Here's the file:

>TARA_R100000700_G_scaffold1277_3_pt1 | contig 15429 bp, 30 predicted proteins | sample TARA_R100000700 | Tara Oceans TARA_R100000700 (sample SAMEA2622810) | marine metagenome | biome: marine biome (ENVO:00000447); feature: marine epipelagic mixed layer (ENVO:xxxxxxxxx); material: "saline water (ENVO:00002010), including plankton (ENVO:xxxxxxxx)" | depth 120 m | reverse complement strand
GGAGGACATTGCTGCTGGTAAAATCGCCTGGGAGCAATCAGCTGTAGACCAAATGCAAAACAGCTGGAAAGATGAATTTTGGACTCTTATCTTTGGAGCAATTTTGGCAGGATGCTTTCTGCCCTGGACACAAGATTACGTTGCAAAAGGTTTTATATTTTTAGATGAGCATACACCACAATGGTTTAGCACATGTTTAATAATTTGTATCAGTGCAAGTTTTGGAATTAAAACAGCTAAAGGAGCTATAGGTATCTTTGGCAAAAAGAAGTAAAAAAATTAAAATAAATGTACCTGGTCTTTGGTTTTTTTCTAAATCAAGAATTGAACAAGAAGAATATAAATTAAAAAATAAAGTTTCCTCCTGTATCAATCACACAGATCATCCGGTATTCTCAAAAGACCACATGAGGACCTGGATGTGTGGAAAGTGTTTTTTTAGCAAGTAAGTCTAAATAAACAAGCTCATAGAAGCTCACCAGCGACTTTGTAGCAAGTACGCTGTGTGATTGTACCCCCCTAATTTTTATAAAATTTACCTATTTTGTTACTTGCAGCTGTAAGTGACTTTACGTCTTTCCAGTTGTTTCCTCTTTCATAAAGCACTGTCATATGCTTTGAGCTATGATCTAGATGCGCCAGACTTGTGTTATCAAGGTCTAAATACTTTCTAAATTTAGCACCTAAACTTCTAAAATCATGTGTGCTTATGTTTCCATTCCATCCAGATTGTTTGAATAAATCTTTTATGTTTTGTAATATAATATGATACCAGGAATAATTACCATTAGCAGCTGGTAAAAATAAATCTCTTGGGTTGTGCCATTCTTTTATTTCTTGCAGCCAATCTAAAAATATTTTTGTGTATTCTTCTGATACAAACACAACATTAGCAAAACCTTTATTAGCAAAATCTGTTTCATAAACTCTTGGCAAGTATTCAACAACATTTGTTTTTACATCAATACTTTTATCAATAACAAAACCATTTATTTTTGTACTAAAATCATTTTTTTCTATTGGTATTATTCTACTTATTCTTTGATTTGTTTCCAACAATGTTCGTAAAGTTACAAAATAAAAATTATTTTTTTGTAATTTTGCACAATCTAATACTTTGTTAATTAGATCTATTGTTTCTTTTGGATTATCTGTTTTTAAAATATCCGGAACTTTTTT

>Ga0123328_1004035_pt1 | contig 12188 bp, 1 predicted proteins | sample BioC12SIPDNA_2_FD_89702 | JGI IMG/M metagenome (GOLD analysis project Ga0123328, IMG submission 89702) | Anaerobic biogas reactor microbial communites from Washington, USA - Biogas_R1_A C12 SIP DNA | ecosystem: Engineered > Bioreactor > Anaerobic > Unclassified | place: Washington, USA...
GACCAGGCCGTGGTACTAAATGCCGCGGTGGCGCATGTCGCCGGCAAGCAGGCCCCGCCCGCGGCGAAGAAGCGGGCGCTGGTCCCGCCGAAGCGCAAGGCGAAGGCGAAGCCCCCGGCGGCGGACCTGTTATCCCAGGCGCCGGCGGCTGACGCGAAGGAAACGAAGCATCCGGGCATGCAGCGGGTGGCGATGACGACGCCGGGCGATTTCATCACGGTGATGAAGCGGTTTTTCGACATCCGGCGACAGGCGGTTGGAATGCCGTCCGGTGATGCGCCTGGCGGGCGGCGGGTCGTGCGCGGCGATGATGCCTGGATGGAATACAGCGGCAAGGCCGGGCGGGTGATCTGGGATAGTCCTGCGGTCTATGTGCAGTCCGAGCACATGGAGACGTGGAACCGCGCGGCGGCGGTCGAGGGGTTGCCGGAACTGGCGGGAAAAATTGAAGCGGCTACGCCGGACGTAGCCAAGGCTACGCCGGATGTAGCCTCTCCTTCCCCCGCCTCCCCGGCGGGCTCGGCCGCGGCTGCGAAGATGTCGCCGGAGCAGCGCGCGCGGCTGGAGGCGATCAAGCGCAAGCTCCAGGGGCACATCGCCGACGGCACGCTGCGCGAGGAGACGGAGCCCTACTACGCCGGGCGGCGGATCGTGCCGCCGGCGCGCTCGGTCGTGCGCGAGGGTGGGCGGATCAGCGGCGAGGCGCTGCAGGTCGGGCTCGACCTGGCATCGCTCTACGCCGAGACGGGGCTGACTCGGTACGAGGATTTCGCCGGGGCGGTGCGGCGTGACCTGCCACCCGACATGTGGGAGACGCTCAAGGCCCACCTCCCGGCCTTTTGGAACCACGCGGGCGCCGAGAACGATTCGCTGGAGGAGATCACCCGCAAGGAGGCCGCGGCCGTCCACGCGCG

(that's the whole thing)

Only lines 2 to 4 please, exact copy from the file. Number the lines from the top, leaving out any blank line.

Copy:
GGAGGACATTGCTGCTGGTAAAATCGCCTGGGAGCAATCAGCTGTAGACCAAATGCAAAACAGCTGGAAAGATGAATTTTGGACTCTTATCTTTGGAGCAATTTTGGCAGGATGCTTTCTGCCCTGGACACAAGATTACGTTGCAAAAGGTTTTATATTTTTAGATGAGCATACACCACAATGGTTTAGCACATGTTTAATAATTTGTATCAGTGCAAGTTTTGGAATTAAAACAGCTAAAGGAGCTATAGGTATCTTTGGCAAAAAGAAGTAAAAAAATTAAAATAAATGTACCTGGTCTTTGGTTTTTTTCTAAATCAAGAATTGAACAAGAAGAATATAAATTAAAAAATAAAGTTTCCTCCTGTATCAATCACACAGATCATCCGGTATTCTCAAAAGACCACATGAGGACCTGGATGTGTGGAAAGTGTTTTTTTAGCAAGTAAGTCTAAATAAACAAGCTCATAGAAGCTCACCAGCGACTTTGTAGCAAGTACGCTGTGTGATTGTACCCCCCTAATTTTTATAAAATTTACCTATTTTGTTACTTGCAGCTGTAAGTGACTTTACGTCTTTCCAGTTGTTTCCTCTTTCATAAAGCACTGTCATATGCTTTGAGCTATGATCTAGATGCGCCAGACTTGTGTTATCAAGGTCTAAATACTTTCTAAATTTAGCACCTAAACTTCTAAAATCATGTGTGCTTATGTTTCCATTCCATCCAGATTGTTTGAATAAATCTTTTATGTTTTGTAATATAATATGATACCAGGAATAATTACCATTAGCAGCTGGTAAAAATAAATCTCTTGGGTTGTGCCATTCTTTTATTTCTTGCAGCCAATCTAAAAATATTTTTGTGTATTCTTCTGATACAAACACAACATTAGCAAAACCTTTATTAGCAAAATCTGTTTCATAAACTCTTGGCAAGTATTCAACAACATTTGTTTTTACATCAATACTTTTATCAATAACAAAACCATTTATTTTTGTACTAAAATCATTTTTTTCTATTGGTATTATTCTACTTATTCTTTGATTTGTTTCCAACAATGTTCGTAAAGTTACAAAATAAAAATTATTTTTTTGTAATTTTGCACAATCTAATACTTTGTTAATTAGATCTATTGTTTCTTTTGGATTATCTGTTTTTAAAATATCCGGAACTTTTTT

>Ga0123328_1004035_pt1 | contig 12188 bp, 1 predicted proteins | sample BioC12SIPDNA_2_FD_89702 | JGI IMG/M metagenome (GOLD analysis project Ga0123328, IMG submission 89702) | Anaerobic biogas reactor microbial communites from Washington, USA - Biogas_R1_A C12 SIP DNA | ecosystem: Engineered > Bioreactor > Anaerobic > Unclassified | place: Washington, USA...
GACCAGGCCGTGGTACTAAATGCCGCGGTGGCGCATGTCGCCGGCAAGCAGGCCCCGCCCGCGGCGAAGAAGCGGGCGCTGGTCCCGCCGAAGCGCAAGGCGAAGGCGAAGCCCCCGGCGGCGGACCTGTTATCCCAGGCGCCGGCGGCTGACGCGAAGGAAACGAAGCATCCGGGCATGCAGCGGGTGGCGATGACGACGCCGGGCGATTTCATCACGGTGATGAAGCGGTTTTTCGACATCCGGCGACAGGCGGTTGGAATGCCGTCCGGTGATGCGCCTGGCGGGCGGCGGGTCGTGCGCGGCGATGATGCCTGGATGGAATACAGCGGCAAGGCCGGGCGGGTGATCTGGGATAGTCCTGCGGTCTATGTGCAGTCCGAGCACATGGAGACGTGGAACCGCGCGGCGGCGGTCGAGGGGTTGCCGGAACTGGCGGGAAAAATTGAAGCGGCTACGCCGGACGTAGCCAAGGCTACGCCGGATGTAGCCTCTCCTTCCCCCGCCTCCCCGGCGGGCTCGGCCGCGGCTGCGAAGATGTCGCCGGAGCAGCGCGCGCGGCTGGAGGCGATCAAGCGCAAGCTCCAGGGGCACATCGCCGACGGCACGCTGCGCGAGGAGACGGAGCCCTACTACGCCGGGCGGCGGATCGTGCCGCCGGCGCGCTCGGTCGTGCGCGAGGGTGGGCGGATCAGCGGCGAGGCGCTGCAGGTCGGGCTCGACCTGGCATCGCTCTACGCCGAGACGGGGCTGACTCGGTACGAGGATTTCGCCGGGGCGGTGCGGCGTGACCTGCCACCCGACATGTGGGAGACGCTCAAGGCCCACCTCCCGGCCTTTTGGAACCACGCGGGCGCCGAGAACGATTCGCTGGAGGAGATCACCCGCAAGGAGGCCGCGGCCGTCCACGCGCG